Last month, I went to the Volvo Ocean Race Newport stopover. I was accompanied by my wife and son, as well as WindCheck’s Advertising Sales Manager Erica Pagnam and her husband and daughter. I also met up with a few other sailing friends. The disposition of the people I was with is germane because we were a mixture of adults and children, as well as sailors and non-sailors. I was counting on Newport to deliver everything that I thought was missing from the previous Volvo Ocean Race stopovers that I’d visited in New York and Boston – chiefly atmosphere and personality – and Newport did not disappoint.
The spectacle that was the VOR Newport stopover provided, for my non-sailing companions, an identifiable and comfortable closeness to the sport. It was cutting edge, yet human. The Race Village at Fort Adams State Park allowed for close proximity to the boats and racing teams, as well as incredible shoreside spectating. It was fun for the entire group. Ranking highly among the many family-friendly features was that every attraction designed to keep the little ones engaged did just that, from the marine science exhibits in the Exploration Zone to the sit-on-top Volvo play cars and trucks.
What I witnessed in Newport was friendly and welcoming accessibility to a sport that, in the past, you’d need a boat of your own to watch, and at least rudimentary training to understand. Say what you will about the modern iteration of sailboat racing, but you cannot deny that a stadium/festival atmosphere for an event like the Volvo is a good thing. It made me think of the many regattas held on a smaller scale that will take cues from this and other high profile events.
We know that just as there is a trickle-down of sailing technology, there is also a trickledown of spectator technology. Real time scoring and on-course blogging and video is the norm these days, but lay person-friendly commentary and big screen viewing for an event like Block Island Race Week would be an awesome addition to an already incredible event. There are usually throngs of people shoreside at BIRW – on the lawn at The Oar and elsewhere on the island – that would relish the opportunity to watch the action, especially with expert, yet understandable commentary like VOR spectators enjoyed in Newport. I’m sure it’s just a matter of time.
Now that the VOR has left Newport, and this stopover lauded as the best of this go-round (and maybe every), I think it’s reasonable to expect that plans are well afoot for an even better event when the race returns here in three years. Yes, this is speculation, but how could it not return after such success? It is this sort of continuity of purpose that I expect from the Storm Trysail Club at each biennial edition of Block Island Race Week; that this year’s running will be the same or better than previous. The reason that I think BIRW has been so successful for 50 years is because STC does a great job of combining competition with camaraderie. Who knows, maybe Brad Read and the Sail Newport crew took some of the character of Race Week and added it to the magnitude of the VOR; a perfect balance in my opinion.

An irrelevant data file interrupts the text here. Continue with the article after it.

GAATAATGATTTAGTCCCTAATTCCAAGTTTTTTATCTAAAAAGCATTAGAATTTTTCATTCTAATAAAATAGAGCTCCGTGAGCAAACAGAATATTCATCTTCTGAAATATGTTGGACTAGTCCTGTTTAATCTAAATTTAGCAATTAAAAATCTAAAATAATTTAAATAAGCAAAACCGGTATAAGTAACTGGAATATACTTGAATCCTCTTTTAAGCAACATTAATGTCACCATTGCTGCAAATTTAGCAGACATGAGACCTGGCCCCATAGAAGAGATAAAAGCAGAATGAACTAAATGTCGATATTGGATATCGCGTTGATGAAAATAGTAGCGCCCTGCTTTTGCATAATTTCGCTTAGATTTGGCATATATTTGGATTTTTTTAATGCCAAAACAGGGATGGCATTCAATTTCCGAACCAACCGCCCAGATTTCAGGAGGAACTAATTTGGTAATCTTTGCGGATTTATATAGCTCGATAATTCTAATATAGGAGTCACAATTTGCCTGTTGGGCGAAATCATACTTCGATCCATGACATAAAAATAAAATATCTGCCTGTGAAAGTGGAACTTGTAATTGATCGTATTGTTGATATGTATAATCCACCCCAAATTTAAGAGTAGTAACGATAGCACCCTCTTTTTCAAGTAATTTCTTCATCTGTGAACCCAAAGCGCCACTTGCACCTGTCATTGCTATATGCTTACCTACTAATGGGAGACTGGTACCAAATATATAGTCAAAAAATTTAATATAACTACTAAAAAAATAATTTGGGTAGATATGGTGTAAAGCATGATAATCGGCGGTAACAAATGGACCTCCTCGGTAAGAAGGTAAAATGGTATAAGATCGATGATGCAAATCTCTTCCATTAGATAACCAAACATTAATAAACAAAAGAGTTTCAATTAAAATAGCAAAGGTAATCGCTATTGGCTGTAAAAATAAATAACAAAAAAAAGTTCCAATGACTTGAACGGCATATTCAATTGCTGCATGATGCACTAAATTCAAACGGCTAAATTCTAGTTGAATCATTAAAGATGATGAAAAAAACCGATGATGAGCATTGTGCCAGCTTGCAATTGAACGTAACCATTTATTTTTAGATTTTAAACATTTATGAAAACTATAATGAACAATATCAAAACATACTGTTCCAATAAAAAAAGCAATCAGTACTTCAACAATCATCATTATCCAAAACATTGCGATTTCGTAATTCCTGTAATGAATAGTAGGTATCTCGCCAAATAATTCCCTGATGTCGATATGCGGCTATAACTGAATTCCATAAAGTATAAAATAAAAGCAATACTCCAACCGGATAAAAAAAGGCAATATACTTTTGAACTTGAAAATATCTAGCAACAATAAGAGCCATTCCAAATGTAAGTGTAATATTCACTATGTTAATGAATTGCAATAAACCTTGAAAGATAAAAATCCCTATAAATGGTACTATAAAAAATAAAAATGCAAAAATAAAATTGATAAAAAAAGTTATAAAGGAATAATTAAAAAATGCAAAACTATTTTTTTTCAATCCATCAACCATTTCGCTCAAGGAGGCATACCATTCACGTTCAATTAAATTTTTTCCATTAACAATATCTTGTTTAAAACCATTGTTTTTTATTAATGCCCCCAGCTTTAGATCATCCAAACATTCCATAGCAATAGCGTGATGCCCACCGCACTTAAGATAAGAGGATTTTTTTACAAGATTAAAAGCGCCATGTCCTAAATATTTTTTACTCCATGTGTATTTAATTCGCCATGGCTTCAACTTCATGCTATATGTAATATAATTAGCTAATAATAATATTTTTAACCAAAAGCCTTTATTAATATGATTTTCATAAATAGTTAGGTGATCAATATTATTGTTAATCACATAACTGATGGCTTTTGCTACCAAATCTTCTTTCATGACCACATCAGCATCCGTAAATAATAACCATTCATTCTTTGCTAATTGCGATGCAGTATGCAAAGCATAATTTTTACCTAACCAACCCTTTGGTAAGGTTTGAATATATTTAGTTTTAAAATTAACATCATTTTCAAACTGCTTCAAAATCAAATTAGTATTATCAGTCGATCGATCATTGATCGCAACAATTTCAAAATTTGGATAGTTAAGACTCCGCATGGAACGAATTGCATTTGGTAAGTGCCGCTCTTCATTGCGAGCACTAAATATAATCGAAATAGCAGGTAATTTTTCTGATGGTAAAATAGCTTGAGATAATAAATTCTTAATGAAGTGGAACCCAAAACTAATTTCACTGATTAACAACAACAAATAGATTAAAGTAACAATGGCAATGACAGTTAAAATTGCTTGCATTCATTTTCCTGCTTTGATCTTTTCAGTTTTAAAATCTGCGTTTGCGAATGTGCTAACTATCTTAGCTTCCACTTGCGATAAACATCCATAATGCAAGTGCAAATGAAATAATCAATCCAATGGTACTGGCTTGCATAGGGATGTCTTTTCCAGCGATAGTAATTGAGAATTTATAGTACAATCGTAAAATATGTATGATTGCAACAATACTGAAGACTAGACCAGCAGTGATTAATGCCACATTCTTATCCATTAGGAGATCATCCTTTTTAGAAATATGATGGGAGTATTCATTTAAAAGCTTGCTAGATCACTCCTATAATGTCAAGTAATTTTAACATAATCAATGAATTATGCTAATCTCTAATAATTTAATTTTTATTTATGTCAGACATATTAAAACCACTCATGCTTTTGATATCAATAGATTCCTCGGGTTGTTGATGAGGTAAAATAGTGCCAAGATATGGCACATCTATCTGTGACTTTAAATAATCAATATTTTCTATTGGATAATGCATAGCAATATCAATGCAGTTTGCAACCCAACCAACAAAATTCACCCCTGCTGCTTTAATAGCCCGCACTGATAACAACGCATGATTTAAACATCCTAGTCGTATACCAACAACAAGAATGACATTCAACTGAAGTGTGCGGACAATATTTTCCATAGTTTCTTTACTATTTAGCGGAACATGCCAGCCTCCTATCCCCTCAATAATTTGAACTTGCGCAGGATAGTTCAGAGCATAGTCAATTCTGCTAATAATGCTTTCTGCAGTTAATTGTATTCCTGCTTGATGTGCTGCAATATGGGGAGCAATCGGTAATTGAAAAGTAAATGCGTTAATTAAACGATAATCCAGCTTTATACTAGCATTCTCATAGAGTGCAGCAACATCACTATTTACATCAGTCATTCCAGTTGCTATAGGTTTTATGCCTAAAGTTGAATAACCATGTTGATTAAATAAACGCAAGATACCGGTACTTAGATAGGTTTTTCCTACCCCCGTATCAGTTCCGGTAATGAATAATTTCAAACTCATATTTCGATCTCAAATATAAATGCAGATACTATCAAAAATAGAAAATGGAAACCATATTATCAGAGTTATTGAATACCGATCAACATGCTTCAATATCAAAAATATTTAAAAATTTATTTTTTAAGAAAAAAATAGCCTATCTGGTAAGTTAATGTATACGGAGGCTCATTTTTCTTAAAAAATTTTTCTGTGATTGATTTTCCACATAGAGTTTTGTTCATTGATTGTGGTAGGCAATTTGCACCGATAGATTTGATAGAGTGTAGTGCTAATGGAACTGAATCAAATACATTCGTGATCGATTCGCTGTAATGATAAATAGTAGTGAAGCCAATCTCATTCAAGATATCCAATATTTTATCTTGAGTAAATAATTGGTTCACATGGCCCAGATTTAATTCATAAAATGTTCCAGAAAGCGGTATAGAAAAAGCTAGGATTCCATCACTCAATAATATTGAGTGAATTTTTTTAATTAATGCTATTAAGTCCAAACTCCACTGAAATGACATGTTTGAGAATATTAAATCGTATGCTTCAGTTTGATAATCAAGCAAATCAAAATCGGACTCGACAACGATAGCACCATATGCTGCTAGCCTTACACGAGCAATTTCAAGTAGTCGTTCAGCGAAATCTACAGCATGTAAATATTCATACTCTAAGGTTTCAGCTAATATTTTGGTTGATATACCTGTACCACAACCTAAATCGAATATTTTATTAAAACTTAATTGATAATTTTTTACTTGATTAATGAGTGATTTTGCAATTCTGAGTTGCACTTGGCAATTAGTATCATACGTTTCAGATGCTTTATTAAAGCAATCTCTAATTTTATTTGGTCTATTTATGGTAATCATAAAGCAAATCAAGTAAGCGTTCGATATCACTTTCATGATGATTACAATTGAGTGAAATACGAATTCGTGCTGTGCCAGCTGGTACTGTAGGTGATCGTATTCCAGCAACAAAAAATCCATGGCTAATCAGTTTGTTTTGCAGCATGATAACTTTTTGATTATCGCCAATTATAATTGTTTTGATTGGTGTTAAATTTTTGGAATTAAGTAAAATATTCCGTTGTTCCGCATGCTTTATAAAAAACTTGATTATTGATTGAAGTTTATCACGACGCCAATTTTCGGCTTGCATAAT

Speaking of crews, the folks that produce the magazine you’re holding are once again heading to Block this month. The format of the popular Race Week News is evolving, and this year it’ll be available as an app for your mobile device. We will, however, be publishing one edition of the traditional newspaper on the last day of the regatta.
With BIRW celebrating its glorious past, the hard-working Storm Trysail Club volunteers are looking toward the event’s next half century with a focus on the family fun for which Race Week is famous, as well as cultivating a crop of young sailors who just might be sailing at Race Week with their own families in 2065. With that goal in mind, the event has a new perpetual trophy. The Gem Trophy was donated by Heidi & Steve Benjamin to memorialize the ideals of Heidi’s father William Ziegler, III, an accomplished sailor who frequently raced his yachts named Gem at Block Island Race Week with youth sailors.
Enabling families to participate or watch sailing as a unit is a big part of the way the sport is growing, and it’s nice to see. I’ll take pleasure in watching the parade of boats egress the Great Salt Pond each day during Race Week just as I enjoyed watching the spectator fleet escort the VOR boats out of Newport – and just like with the Volvo Ocean Race, you’ll be able to follow your favorite team’s progress throughout the week via the BIRW App. I expect there is a future Volvo racer or two among the crowd, either sailing or following the action.
See you on the water.